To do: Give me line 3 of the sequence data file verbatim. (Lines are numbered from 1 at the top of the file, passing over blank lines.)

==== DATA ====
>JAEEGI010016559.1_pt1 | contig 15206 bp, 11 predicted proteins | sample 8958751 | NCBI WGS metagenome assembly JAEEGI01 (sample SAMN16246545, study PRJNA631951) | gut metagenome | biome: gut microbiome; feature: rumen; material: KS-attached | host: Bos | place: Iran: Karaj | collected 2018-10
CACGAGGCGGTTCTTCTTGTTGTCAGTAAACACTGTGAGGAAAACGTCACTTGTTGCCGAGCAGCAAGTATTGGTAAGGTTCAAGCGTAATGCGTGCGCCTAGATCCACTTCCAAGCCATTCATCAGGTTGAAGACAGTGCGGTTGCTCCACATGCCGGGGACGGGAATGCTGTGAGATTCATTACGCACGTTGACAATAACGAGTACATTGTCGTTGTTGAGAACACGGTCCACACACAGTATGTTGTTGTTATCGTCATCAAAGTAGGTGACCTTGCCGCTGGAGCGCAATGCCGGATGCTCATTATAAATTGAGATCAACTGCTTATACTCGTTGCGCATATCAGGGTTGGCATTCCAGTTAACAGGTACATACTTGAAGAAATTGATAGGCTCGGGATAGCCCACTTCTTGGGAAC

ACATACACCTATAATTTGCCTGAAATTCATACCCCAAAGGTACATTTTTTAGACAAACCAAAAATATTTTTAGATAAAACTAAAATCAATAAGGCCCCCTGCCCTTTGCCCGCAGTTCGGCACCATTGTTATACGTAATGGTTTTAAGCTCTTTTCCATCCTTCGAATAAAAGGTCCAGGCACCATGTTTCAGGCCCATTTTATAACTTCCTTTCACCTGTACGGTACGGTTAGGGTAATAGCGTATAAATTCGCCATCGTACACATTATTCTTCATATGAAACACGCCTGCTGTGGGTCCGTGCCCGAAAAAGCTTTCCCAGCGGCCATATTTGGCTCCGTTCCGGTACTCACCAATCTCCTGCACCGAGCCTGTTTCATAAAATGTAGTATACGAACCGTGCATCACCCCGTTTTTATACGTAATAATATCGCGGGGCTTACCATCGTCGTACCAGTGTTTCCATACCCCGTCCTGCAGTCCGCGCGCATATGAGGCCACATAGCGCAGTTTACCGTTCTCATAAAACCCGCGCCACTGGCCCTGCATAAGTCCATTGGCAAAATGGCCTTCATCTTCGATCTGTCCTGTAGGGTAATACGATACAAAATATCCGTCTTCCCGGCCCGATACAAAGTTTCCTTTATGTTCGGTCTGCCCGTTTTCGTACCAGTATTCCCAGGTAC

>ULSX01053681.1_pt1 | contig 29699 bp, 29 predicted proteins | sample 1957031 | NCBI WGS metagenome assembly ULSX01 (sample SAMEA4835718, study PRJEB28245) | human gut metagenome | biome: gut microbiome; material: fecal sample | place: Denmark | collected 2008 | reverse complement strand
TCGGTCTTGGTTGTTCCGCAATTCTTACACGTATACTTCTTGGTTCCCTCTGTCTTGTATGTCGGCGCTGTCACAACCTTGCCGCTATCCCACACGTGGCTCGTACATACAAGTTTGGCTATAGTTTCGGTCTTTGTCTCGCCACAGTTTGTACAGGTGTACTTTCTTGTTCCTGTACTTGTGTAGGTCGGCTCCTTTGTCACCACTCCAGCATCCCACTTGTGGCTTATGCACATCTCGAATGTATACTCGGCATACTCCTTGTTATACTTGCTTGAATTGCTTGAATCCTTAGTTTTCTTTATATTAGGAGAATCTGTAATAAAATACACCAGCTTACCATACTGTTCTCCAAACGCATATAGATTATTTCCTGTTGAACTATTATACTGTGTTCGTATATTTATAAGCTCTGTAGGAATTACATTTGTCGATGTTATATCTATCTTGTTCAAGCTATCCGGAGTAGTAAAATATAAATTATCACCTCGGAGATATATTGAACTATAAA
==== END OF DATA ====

ACATACACCTATAATTTGCCTGAAATTCATACCCCAAAGGTACATTTTTTAGACAAACCAAAAATATTTTTAGATAAAACTAAAATCAATAAGGCCCCCTGCCCTTTGCCCGCAGTTCGGCACCATTGTTATACGTAATGGTTTTAAGCTCTTTTCCATCCTTCGAATAAAAGGTCCAGGCACCATGTTTCAGGCCCATTTTATAACTTCCTTTCACCTGTACGGTACGGTTAGGGTAATAGCGTATAAATTCGCCATCGTACACATTATTCTTCATATGAAACACGCCTGCTGTGGGTCCGTGCCCGAAAAAGCTTTCCCAGCGGCCATATTTGGCTCCGTTCCGGTACTCACCAATCTCCTGCACCGAGCCTGTTTCATAAAATGTAGTATACGAACCGTGCATCACCCCGTTTTTATACGTAATAATATCGCGGGGCTTACCATCGTCGTACCAGTGTTTCCATACCCCGTCCTGCAGTCCGCGCGCATATGAGGCCACATAGCGCAGTTTACCGTTCTCATAAAACCCGCGCCACTGGCCCTGCATAAGTCCATTGGCAAAATGGCCTTCATCTTCGATCTGTCCTGTAGGGTAATACGATACAAAATATCCGTCTTCCCGGCCCGATACAAAGTTTCCTTTATGTTCGGTCTGCCCGTTTTCGTACCAGTATTCCCAGGTAC